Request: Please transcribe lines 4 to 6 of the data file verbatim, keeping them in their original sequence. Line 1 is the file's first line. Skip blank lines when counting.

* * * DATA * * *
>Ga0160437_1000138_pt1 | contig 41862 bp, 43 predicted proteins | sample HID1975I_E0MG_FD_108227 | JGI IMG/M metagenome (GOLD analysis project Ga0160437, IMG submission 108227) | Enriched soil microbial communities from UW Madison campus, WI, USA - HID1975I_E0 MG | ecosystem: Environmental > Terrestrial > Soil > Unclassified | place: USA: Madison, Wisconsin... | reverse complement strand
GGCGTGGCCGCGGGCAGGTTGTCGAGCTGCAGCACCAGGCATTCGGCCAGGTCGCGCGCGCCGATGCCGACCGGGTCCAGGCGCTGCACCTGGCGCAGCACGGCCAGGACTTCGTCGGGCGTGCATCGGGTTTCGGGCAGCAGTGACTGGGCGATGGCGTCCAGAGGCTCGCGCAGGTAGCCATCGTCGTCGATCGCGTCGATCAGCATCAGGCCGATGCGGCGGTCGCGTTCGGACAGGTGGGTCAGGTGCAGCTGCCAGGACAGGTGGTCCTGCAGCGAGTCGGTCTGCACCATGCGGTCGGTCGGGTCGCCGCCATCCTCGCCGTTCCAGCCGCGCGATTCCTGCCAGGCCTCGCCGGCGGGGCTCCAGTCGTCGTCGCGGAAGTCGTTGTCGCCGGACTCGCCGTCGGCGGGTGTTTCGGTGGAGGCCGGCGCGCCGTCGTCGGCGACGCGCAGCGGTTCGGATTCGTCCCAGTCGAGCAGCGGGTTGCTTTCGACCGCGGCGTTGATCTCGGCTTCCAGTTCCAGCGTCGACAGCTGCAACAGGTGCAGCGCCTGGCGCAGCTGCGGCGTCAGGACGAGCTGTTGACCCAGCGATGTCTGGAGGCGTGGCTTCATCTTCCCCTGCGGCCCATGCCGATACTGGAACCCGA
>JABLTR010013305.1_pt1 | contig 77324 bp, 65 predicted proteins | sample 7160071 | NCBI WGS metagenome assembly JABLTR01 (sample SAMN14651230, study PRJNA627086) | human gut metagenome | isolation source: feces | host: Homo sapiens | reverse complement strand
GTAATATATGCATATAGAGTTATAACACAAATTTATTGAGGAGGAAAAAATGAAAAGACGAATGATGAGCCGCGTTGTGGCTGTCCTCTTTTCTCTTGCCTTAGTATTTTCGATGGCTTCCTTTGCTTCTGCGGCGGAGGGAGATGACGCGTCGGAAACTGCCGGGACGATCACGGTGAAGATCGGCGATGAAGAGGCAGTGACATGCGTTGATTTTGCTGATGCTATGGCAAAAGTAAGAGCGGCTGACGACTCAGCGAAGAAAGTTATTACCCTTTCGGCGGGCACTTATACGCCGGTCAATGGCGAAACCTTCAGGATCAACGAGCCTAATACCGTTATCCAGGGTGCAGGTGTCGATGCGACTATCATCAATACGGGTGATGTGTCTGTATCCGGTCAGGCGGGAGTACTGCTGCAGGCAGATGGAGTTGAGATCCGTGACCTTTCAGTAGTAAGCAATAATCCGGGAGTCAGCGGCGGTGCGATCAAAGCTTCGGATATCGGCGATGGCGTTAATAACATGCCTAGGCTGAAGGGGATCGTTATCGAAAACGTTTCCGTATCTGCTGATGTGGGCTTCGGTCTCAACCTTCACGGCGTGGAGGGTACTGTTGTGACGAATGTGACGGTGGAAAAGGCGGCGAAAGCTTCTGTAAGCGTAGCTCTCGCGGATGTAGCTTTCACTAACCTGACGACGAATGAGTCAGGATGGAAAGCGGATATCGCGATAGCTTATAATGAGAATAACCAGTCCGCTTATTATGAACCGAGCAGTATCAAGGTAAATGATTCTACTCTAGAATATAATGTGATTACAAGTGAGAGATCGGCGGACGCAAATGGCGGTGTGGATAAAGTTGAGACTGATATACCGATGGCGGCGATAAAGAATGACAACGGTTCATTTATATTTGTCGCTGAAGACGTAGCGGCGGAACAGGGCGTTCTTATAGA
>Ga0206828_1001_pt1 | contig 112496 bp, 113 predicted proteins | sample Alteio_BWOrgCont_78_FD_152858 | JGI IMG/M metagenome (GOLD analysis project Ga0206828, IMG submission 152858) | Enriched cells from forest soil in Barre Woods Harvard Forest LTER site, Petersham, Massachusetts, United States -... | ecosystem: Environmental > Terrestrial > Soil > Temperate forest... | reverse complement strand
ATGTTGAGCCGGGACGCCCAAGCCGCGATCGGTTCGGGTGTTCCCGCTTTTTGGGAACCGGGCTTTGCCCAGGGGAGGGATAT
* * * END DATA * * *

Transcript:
GTAATATATGCATATAGAGTTATAACACAAATTTATTGAGGAGGAAAAAATGAAAAGACGAATGATGAGCCGCGTTGTGGCTGTCCTCTTTTCTCTTGCCTTAGTATTTTCGATGGCTTCCTTTGCTTCTGCGGCGGAGGGAGATGACGCGTCGGAAACTGCCGGGACGATCACGGTGAAGATCGGCGATGAAGAGGCAGTGACATGCGTTGATTTTGCTGATGCTATGGCAAAAGTAAGAGCGGCTGACGACTCAGCGAAGAAAGTTATTACCCTTTCGGCGGGCACTTATACGCCGGTCAATGGCGAAACCTTCAGGATCAACGAGCCTAATACCGTTATCCAGGGTGCAGGTGTCGATGCGACTATCATCAATACGGGTGATGTGTCTGTATCCGGTCAGGCGGGAGTACTGCTGCAGGCAGATGGAGTTGAGATCCGTGACCTTTCAGTAGTAAGCAATAATCCGGGAGTCAGCGGCGGTGCGATCAAAGCTTCGGATATCGGCGATGGCGTTAATAACATGCCTAGGCTGAAGGGGATCGTTATCGAAAACGTTTCCGTATCTGCTGATGTGGGCTTCGGTCTCAACCTTCACGGCGTGGAGGGTACTGTTGTGACGAATGTGACGGTGGAAAAGGCGGCGAAAGCTTCTGTAAGCGTAGCTCTCGCGGATGTAGCTTTCACTAACCTGACGACGAATGAGTCAGGATGGAAAGCGGATATCGCGATAGCTTATAATGAGAATAACCAGTCCGCTTATTATGAACCGAGCAGTATCAAGGTAAATGATTCTACTCTAGAATATAATGTGATTACAAGTGAGAGATCGGCGGACGCAAATGGCGGTGTGGATAAAGTTGAGACTGATATACCGATGGCGGCGATAAAGAATGACAACGGTTCATTTATATTTGTCGCTGAAGACGTAGCGGCGGAACAGGGCGTTCTTATAGA
>Ga0206828_1001_pt1 | contig 112496 bp, 113 predicted proteins | sample Alteio_BWOrgCont_78_FD_152858 | JGI IMG/M metagenome (GOLD analysis project Ga0206828, IMG submission 152858) | Enriched cells from forest soil in Barre Woods Harvard Forest LTER site, Petersham, Massachusetts, United States -... | ecosystem: Environmental > Terrestrial > Soil > Temperate forest... | reverse complement strand
ATGTTGAGCCGGGACGCCCAAGCCGCGATCGGTTCGGGTGTTCCCGCTTTTTGGGAACCGGGCTTTGCCCAGGGGAGGGATAT